The database-structure can, again, be implemented in any way that works – that it fully preserves the content-structure, handling import and export appropriately. As long as we have at least one implementation that’s non-proprietary and, preferably, open-source available to us, then proprietary implementations would be fine, too. To give one example, the content-structure above could be implemented directly into a single MongoDB ‘collection’ (schema-less table) – including query-types that could consistently search that layered structure without serious performance-hit. Initial implementations could probably get away without much access-control, but later down the track we would probably need explicit wrappers around the database itself, and a query-language optimised for this specific type of data-structure, in order to support the access-control constraints. (There’s some description of those constraints in the previous posts, but I’ll probably need to do a post specifically on that topic fairly soon, so that we can gather there the comments on those needs.)
Given the content-structure and the file-format, we’d have some means to move content between tools; given the file-format, the database-structure and some kind of software-utilities to read and write those files to and from the database, we’d have some means to store and swap such content in usable form, for whatever tools we need.
But which tools? That’s where we come to the next part, about editors and editor-definitions.
The fundamental point here is that if we’re going to be able to connect all of our tools all the way across all of the Squiggle, we will need, quite literally, to support any type of tool that anyone needs to use, that could usefully work on the content-structure described above.
I’ll say that again: any type of tool.
Right now, we don’t know what those tools will be. Every enterprise-architect I know has dozens of them – maybe hundreds – and uses them in different ways, according to their own style, context and way of working. For enterprise-architects, it’s our equivalent of the toolkit in the garage, or the sewing-kit, or all the paraphernalia of the kitchen. Each tool we use in enterprise-architecture does a different job, plays a different role in our iterations and explorations of the Squiggle – in exactly the same way that carving-knives and saucepans and spatulas and the pepper-pot all have different roles, as different tools, within the kitchen.
So because we don’t know beforehand what that content of the enterprise-architecture toolkit will be – or often even how each tool will be used – we need to design, right from the start, that the toolkit will need to be extensible. Arbitrarily extensible. Maybe even infinitely-extensible – or close to it, anyway.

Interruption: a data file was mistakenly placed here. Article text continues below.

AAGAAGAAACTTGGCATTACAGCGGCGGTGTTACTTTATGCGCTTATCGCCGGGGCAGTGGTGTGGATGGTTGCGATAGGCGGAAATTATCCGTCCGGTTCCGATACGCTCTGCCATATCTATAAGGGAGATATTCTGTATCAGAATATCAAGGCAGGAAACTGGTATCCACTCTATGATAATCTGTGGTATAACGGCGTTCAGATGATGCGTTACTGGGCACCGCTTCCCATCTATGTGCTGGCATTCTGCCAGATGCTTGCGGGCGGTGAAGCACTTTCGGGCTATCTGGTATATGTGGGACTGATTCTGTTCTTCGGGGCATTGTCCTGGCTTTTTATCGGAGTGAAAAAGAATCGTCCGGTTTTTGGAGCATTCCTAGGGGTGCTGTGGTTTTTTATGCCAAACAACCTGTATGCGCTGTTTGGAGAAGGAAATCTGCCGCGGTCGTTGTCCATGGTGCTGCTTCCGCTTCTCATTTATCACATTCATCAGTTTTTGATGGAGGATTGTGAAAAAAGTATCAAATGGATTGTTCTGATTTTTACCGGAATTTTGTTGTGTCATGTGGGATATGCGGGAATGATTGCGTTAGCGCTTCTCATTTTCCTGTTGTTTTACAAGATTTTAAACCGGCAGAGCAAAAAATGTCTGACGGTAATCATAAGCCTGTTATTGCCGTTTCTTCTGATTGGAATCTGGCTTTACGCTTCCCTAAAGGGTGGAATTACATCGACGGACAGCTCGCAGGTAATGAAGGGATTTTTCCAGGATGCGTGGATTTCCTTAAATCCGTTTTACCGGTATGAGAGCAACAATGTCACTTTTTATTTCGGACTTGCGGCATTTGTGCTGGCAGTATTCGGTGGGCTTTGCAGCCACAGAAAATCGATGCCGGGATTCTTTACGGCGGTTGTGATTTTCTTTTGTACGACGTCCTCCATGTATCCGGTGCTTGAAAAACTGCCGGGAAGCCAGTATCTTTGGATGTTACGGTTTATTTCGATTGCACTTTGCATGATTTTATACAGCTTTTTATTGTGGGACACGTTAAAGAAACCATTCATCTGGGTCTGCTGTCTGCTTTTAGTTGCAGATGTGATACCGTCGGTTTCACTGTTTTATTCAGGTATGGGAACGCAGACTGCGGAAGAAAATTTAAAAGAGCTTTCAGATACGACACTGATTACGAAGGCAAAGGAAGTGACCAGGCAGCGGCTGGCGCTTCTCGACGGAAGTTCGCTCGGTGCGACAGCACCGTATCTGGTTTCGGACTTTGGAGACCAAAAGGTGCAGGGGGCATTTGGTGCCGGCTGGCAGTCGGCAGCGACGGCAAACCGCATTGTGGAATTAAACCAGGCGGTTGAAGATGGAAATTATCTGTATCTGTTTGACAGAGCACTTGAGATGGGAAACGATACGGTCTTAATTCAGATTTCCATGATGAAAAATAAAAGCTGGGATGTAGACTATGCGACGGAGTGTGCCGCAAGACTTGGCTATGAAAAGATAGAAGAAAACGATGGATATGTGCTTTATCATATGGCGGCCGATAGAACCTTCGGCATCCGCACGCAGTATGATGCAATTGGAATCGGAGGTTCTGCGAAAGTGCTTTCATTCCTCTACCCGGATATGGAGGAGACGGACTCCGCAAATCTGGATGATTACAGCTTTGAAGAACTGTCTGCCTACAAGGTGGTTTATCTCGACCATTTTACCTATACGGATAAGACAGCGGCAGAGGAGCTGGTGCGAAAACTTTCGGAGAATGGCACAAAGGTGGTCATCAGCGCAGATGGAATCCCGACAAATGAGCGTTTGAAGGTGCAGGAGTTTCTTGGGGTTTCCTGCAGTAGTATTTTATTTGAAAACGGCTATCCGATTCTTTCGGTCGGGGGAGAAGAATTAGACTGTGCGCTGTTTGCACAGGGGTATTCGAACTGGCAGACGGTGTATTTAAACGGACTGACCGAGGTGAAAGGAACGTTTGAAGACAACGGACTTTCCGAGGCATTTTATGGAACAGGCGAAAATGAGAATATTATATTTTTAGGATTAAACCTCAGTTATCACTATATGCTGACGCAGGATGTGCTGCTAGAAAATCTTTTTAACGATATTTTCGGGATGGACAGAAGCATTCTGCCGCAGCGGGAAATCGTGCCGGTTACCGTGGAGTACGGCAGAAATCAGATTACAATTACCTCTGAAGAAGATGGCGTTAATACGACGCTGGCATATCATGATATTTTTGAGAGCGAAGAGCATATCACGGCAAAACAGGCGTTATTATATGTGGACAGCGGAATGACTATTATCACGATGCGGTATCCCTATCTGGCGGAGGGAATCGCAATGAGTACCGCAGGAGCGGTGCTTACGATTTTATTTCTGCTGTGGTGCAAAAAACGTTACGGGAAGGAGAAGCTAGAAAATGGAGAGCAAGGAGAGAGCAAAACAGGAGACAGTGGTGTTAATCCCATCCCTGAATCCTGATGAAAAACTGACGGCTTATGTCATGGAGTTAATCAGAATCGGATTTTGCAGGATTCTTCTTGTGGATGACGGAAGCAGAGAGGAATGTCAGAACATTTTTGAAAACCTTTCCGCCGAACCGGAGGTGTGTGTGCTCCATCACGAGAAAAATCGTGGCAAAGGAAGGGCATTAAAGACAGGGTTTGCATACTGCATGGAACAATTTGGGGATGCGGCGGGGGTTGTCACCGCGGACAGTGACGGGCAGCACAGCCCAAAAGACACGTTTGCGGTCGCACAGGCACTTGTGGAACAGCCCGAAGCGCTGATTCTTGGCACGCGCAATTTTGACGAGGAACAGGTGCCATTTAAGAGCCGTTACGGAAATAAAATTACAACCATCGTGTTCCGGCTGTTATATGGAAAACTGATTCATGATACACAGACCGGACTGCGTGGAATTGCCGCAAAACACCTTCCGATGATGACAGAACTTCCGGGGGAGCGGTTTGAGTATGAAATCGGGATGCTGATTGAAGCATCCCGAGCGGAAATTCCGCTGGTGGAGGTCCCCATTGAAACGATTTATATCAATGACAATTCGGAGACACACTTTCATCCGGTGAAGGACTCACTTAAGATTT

Which is where editors and editor-definitions come into the picture: they’re what would make it possible to define and specify what a tool is, and how it will work on that content and the underlying data-structure. To make sense of this in practice, though, and clarify how it could be implemented, we first need to step back a bit, and look at the context in which the work on that data-structure would happen.
The usual approach to this is that we take some kind of standard – Archimate or BPMN or whatever – and build a software-application around that specification. All the information-entities are ‘owned’ by that one application – which in turn probably runs only on a small subset of the overall device-ecosystem. But we need to remember here that we’ve already turned this approach on its head: the information-entities are independent of any individual tool or standard. And we also need any given standard or whatever to work on the content-structure in the same way on every different application-platform, and, to the maximum extent practicable, every type of device in the device-ecosystem. (Small devices won’t be able to handle the same amounts of information as a larger device, but it should still be possible for them do so in some form at least.) To make that feasible, we need first to jump up a level of abstraction, and then come back down again with the various elements in a somewhat different configuration:
- device-independent description of tool-functionality – specifies tool-specific data-content, data-content, editing-rules, linking-rules, display-constraints, menu-structures, etc
- device-specific implementation of tool-functionality, compatible with any required tool-types
In effect, both the tool-specifications and the implementation-functionality are different types of ‘plug-ins’ to a shared platform, often with a many-to-many relationship between them.